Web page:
16. Chevenet F, Dolédec S, Chessel D (1994) A fuzzy-coding approach for the analysis of long-term ecological data. Freshw Biol 31:295–309CrossRefGoogle Scholar
  17. Climate Atlas of the United States (2002) version 2.0 (online). Accessed 20 September 2008 at http://gis.ncdc.noaa.gov/website/ims-climatls/index.html
  18. Compin A, Céréghino R (2007) Spatial patterns of macroinvertebrate functional feeding groups in streams in relation to physical variables and land-cover in southwestern France. Landsc Ecol 22:1215–1225CrossRefGoogle Scholar
  19. Díaz S, Cabido M (2001) Vive la différence: plant functional diversity matters to ecosystem processes. Trends Ecol Evol 16:646–655CrossRefGoogle Scholar
  20. Díaz S, Symstad AJ, Stuart Chapin F III et al (2003) Functional diversity revealed by removal experiments. Trends Ecol Evol 18:140–146CrossRefGoogle Scholar
  21. Didham RK, Watts CH, Norton DA (2005) Are systems with strong underlying abiotic regimes more likely to exhibit alternative stable states? Oikos 110:409–416CrossRefGoogle Scholar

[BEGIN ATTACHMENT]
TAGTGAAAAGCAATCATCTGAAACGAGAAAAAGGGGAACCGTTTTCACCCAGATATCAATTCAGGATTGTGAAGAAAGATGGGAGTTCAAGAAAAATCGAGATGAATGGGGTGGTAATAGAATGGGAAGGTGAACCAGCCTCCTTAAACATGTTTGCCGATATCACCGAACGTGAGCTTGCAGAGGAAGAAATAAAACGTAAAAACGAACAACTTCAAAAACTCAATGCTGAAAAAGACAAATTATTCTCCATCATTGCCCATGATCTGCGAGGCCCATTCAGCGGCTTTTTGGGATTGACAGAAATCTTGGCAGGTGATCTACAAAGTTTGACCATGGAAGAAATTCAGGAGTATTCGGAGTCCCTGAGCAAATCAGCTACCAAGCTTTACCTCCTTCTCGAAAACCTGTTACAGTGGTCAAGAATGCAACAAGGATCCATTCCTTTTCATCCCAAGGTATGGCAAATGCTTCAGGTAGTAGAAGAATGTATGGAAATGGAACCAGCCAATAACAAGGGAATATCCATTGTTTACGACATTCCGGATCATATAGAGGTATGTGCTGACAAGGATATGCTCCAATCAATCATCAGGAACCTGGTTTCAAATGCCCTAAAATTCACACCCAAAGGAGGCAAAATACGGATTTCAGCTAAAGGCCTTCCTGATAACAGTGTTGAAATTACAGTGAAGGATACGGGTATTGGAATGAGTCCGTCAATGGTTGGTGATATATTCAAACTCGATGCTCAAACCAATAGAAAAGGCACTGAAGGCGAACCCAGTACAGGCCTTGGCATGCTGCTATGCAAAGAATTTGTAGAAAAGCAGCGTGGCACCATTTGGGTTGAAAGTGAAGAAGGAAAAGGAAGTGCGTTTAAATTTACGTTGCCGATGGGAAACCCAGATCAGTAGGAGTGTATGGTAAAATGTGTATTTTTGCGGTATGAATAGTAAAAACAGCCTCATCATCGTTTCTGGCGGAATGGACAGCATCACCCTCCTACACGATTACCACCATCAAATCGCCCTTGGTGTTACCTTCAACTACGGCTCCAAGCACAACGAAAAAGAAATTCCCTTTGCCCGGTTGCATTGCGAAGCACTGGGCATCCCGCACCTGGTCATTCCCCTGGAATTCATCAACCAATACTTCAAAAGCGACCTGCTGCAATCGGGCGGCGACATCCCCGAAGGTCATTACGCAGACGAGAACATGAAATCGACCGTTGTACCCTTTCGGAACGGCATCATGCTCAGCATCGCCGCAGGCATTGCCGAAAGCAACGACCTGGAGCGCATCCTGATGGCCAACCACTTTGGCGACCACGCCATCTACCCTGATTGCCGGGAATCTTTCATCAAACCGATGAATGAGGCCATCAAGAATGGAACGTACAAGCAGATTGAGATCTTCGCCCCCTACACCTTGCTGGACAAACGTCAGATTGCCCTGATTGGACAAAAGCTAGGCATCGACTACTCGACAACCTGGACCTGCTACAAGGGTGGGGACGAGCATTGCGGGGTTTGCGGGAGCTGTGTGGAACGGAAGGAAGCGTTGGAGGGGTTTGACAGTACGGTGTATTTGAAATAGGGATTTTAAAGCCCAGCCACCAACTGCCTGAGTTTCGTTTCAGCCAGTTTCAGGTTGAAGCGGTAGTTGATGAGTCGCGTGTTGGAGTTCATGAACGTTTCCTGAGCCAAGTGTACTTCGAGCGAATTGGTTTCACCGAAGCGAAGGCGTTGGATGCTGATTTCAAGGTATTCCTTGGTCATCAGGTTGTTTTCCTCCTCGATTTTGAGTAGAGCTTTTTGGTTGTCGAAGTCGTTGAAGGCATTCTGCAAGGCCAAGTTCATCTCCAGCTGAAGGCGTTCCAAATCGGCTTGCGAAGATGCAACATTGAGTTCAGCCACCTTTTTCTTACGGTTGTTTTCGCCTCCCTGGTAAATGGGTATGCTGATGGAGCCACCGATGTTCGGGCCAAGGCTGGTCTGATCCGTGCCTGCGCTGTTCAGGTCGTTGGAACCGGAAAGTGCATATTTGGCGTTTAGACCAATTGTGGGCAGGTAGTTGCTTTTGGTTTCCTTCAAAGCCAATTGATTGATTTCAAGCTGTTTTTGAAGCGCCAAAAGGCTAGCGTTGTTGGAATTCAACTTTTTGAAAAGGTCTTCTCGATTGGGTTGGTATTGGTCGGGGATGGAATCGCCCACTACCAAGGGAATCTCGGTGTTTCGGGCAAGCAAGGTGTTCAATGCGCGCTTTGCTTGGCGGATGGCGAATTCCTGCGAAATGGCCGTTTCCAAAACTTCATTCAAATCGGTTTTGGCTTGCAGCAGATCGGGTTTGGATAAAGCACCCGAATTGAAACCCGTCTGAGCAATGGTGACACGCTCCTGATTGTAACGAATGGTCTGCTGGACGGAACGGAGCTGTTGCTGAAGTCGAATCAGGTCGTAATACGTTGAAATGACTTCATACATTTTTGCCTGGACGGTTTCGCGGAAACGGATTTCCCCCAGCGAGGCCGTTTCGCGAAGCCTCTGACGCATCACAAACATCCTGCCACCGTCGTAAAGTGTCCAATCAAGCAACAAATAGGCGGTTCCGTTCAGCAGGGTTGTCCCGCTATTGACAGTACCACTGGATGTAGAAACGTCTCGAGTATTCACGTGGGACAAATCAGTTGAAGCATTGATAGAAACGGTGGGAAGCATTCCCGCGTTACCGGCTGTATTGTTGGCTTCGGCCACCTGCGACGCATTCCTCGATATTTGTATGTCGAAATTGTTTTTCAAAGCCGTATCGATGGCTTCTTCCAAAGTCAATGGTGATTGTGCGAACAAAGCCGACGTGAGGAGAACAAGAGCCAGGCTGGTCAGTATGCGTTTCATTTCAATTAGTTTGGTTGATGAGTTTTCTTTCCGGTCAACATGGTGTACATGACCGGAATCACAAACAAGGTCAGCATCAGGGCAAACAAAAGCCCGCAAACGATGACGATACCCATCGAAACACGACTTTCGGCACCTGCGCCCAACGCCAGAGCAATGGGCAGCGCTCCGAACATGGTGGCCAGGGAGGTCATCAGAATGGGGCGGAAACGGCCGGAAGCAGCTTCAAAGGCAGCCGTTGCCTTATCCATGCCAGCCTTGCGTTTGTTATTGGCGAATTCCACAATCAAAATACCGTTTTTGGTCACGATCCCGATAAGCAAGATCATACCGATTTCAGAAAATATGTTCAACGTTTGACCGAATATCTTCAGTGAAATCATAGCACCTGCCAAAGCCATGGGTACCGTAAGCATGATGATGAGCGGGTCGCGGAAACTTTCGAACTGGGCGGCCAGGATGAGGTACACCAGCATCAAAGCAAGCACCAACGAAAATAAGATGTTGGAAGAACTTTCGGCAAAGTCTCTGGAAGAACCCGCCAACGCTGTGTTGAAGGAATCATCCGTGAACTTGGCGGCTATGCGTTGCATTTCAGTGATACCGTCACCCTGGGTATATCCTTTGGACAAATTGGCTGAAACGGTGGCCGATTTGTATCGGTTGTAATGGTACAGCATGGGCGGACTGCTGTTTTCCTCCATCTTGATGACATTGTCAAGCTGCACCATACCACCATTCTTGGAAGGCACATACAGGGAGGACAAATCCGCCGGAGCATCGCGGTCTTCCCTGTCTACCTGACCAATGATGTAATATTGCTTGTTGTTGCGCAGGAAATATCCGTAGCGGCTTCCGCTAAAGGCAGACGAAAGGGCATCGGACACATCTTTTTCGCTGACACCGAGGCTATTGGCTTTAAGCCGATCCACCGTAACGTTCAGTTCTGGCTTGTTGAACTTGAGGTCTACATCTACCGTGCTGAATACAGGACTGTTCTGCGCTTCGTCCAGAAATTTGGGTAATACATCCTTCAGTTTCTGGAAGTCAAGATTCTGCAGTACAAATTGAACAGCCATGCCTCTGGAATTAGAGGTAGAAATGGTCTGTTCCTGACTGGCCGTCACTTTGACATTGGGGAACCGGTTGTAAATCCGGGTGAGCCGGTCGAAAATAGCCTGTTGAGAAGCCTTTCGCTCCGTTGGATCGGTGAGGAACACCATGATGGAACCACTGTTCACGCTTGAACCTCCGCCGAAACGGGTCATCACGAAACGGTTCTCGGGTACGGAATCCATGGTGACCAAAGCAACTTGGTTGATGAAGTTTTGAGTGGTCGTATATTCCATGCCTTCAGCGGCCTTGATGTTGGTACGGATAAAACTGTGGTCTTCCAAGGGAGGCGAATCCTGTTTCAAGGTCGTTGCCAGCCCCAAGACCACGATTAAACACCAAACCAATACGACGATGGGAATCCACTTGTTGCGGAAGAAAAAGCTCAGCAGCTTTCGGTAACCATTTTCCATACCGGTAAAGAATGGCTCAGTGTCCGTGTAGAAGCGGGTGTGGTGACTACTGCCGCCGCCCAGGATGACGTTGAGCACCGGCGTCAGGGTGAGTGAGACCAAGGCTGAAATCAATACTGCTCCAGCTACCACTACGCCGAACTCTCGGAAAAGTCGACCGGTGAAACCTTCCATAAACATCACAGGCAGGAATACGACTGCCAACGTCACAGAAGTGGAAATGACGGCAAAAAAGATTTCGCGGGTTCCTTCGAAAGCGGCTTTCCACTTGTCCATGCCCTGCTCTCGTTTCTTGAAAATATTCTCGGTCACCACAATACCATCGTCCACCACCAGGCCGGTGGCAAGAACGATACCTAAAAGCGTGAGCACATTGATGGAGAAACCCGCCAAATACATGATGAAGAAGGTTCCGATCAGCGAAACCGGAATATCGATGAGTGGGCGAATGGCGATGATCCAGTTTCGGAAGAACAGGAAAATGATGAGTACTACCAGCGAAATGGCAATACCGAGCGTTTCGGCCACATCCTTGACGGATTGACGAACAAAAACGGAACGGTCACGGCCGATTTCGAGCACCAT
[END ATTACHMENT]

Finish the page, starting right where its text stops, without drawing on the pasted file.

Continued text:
22. Dray S, Legendre P, Peres-Neto PR (2006) Spatial modelling: a comprehensive framework for principal coordinate analysis of neighbour matrices (PCNM). Ecol Modell 196:483–493CrossRefGoogle Scholar
  23. Frissell CA, Liss WJ, Warren CE et al (1986) A hierarchical framework for stream habitat classification: viewing streams in a watershed context. Environ Manage 10:199–214CrossRefGoogle Scholar
  24. Gentry AH (1988) Changes in plant community diversity and floristic composition on environmental and geographical gradients. Ann Mo Bot Gard 75:1–34CrossRefGoogle Scholar